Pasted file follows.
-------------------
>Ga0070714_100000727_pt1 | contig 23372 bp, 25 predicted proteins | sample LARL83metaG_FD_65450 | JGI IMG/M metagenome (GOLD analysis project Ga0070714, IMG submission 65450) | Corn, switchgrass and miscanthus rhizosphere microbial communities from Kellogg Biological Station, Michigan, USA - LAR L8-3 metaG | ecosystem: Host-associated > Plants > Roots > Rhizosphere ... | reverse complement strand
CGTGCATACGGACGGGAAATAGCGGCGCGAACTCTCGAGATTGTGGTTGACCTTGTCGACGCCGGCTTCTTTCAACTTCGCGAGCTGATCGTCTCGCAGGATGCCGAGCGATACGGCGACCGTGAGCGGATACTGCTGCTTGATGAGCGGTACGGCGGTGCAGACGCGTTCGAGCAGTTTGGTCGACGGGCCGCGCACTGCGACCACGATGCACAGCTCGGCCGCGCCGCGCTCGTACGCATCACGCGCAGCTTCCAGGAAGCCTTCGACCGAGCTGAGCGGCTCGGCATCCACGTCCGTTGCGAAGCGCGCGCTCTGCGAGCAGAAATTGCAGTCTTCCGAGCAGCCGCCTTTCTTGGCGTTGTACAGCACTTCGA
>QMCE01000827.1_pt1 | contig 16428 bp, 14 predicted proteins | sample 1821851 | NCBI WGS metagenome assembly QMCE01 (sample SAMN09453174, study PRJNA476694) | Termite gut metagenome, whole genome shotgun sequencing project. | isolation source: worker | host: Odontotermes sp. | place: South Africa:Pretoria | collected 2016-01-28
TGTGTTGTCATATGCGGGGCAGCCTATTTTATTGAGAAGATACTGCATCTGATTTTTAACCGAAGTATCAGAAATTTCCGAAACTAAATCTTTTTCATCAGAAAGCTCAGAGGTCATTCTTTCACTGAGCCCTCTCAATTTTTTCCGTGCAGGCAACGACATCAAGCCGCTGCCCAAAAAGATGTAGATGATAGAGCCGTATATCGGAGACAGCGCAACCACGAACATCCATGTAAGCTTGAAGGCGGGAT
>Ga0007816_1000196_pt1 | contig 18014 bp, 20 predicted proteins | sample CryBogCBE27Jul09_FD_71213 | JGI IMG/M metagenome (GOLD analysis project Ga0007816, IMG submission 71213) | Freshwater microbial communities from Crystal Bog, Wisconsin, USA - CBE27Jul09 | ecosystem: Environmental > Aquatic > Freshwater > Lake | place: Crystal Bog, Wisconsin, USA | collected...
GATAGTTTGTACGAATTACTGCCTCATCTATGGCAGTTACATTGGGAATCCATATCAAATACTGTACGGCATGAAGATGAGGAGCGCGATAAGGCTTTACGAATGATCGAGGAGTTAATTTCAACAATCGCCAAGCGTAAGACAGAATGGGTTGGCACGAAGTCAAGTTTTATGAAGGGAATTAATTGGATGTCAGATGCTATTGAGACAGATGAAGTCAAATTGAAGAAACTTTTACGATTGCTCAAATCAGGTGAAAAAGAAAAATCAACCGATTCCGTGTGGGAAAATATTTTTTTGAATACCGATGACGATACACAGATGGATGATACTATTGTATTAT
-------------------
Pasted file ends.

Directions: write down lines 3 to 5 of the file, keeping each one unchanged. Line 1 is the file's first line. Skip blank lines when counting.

>QMCE01000827.1_pt1 | contig 16428 bp, 14 predicted proteins | sample 1821851 | NCBI WGS metagenome assembly QMCE01 (sample SAMN09453174, study PRJNA476694) | Termite gut metagenome, whole genome shotgun sequencing project. | isolation source: worker | host: Odontotermes sp. | place: South Africa:Pretoria | collected 2016-01-28
TGTGTTGTCATATGCGGGGCAGCCTATTTTATTGAGAAGATACTGCATCTGATTTTTAACCGAAGTATCAGAAATTTCCGAAACTAAATCTTTTTCATCAGAAAGCTCAGAGGTCATTCTTTCACTGAGCCCTCTCAATTTTTTCCGTGCAGGCAACGACATCAAGCCGCTGCCCAAAAAGATGTAGATGATAGAGCCGTATATCGGAGACAGCGCAACCACGAACATCCATGTAAGCTTGAAGGCGGGAT
>Ga0007816_1000196_pt1 | contig 18014 bp, 20 predicted proteins | sample CryBogCBE27Jul09_FD_71213 | JGI IMG/M metagenome (GOLD analysis project Ga0007816, IMG submission 71213) | Freshwater microbial communities from Crystal Bog, Wisconsin, USA - CBE27Jul09 | ecosystem: Environmental > Aquatic > Freshwater > Lake | place: Crystal Bog, Wisconsin, USA | collected...